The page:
After sunset on that day, we began retreating but the severe shelling from all sides forced us to seek protection in the orchards. There were more than ten thousand people hiding there including fighters. The enemy was encircling us from all directions and those who fought back were fighters from Aleppo, Deir Ezzor and al-Nusrah Front and few local fighters. It was like doomsday but we managed to escape.
Honestly, holding Qusayr was very much like a suicidal attempt and local commanders were excused to leave the town due to high casualties besides the huge psychological pressure they were put under. The situation of the wounded was beyond description and their wounds were terribly infected. The enemy was applying a scorched earth policy by firing Iranian vacuum bombs, which caused whole building to fall down. This was forcing the fighters to retreat to another building. Other problems were the lack of proper communication between the commanders and their men as well as the absence of joint headquarters and the worst of all the distrust among the local commanders. We lost a battle but we did not lose the war, and what’s more important is that we should not make of Qusayr the symbol of the revolution. Though we have been fighting in Aleppo for over a year and a half, we have not seen much devastation and destruction like that we saw in Qusayr.
12:23 Interviewer: What about your relations with Islamist battalions?
Aqidi: I have good relations with all of them and I am communicating with them as long as they fight against the Assad regime.
13:55 Interviewer: What about the execution of the fourteen-year-old boy in Aleppo?
Aqidi: Once I arrive in Aleppo, I am going to investigate it. I am sure Islamist groups are not behind this act. Some groups claim to be Islamist or FSA but in fact, they are regime-made and consist of secret police and shabeeha. Last week a brigade commander was trialed and executed because his acts were doing harm to the reputation of the FSA. His name was Mahmoud [.........], he headed the Unified Army of Muhammad, and his deputy’s name was Abu Taleb.
(When asked about the latest call for Jihad in Syria)
Syria does not need foreign fighters because this will make it another Afghanistan, what we need is arms and money. We prefer arms to money because the latter is spoiling the revolution. Syrians alone can liberate their country and even Lebanon from its thuggish Hezbollah.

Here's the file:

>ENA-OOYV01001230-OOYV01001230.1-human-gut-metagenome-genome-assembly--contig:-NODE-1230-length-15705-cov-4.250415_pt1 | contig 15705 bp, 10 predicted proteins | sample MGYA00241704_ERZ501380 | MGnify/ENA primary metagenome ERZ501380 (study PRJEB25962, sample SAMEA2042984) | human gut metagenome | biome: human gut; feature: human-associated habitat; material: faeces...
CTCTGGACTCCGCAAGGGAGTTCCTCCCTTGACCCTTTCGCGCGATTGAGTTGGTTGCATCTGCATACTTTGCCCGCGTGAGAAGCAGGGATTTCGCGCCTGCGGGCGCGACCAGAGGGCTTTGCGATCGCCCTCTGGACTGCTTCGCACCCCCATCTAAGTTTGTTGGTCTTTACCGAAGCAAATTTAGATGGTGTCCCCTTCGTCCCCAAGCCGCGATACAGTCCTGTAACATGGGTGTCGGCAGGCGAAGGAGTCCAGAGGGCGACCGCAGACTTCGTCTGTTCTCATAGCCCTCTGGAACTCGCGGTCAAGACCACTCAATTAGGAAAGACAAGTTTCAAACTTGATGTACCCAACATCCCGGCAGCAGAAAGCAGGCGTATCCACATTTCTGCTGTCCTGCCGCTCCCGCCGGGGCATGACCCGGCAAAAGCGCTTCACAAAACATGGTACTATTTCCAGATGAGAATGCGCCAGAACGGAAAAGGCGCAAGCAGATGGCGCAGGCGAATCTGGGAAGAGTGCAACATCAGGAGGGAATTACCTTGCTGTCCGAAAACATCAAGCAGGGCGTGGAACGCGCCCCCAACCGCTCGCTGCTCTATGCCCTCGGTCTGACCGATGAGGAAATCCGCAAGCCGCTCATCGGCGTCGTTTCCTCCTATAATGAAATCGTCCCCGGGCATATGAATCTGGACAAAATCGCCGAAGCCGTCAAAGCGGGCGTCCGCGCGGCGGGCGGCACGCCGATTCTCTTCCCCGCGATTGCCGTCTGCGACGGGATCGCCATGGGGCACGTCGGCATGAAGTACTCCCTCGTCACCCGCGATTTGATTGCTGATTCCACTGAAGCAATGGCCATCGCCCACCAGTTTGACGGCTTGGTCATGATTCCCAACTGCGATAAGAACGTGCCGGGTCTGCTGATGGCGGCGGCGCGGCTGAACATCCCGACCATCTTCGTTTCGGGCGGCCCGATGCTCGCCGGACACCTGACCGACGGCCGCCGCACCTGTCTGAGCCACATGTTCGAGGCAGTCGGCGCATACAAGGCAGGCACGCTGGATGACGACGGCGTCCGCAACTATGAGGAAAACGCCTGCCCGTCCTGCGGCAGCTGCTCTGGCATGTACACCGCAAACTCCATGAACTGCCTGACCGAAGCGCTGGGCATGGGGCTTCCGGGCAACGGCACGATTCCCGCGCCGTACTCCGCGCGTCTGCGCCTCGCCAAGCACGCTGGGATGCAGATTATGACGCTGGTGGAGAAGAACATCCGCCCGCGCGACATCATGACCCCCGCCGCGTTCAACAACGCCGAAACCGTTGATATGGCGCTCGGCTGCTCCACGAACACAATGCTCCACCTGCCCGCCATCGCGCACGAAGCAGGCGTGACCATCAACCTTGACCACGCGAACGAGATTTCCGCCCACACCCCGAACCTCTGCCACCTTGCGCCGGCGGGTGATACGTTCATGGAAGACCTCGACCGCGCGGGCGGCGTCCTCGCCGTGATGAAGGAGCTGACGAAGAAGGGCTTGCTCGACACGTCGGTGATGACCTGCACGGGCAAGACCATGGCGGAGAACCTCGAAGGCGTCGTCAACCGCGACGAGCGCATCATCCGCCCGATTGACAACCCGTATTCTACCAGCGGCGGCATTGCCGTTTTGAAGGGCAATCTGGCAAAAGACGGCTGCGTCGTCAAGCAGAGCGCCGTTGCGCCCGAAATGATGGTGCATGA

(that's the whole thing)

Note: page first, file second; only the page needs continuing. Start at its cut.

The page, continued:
(When asked about the Supreme Military Council and General Idriss, commander-in-chief of the FSA)
Aqidi: First of all let me clarify that General Salim Idriss is not the head of SMC. General Salim is the chief of staff. SMC is composed of 30 persons, 6 from each front. 10 are officers, 19 are civilians. They’re detached from reality. They have no connections with inside at all. General Idriss is the chief of staff and we, like all other provincial military councils, are under his command. We communicate with him on a daily basis. (or sometimes every 2-3 days according to availability of communications) . As for the SMC they are located in Bab Al Hawa, and some of them are inside, some in Saudi, some in Lebanon… But majority are in Turkey. They’re disconnected from reality. In fact I’m a member of this SMC but I don’t attend their meeting and they don’t matter to me. They lately held a meeting and cancelled my membership after I threatened to fight Hezbollah on their land in Lebanon. I regularly communicate with General Idriss.
I've also been told he also says that they tried to get him sacked because he said the FSA would attack Hezbollah inside Lebanon and that this came from Okab Saqr (who's a Shite from Lebanon) and Louay Miqdad whose mother is a Shite, and he ponders why they would want to have him sacked.
Thanks to Kristyan Benedict of Amnesty International whose donation to the Brown Moses Blog fundraiser guaranteed the continued existence of this blog.
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Abu Sakkar Joins Mounting Casualties From The Fighting in Qusayr
Syrian Opposition Fighters (Including Abu Sakkar) Appear In A Video From Central Qusayr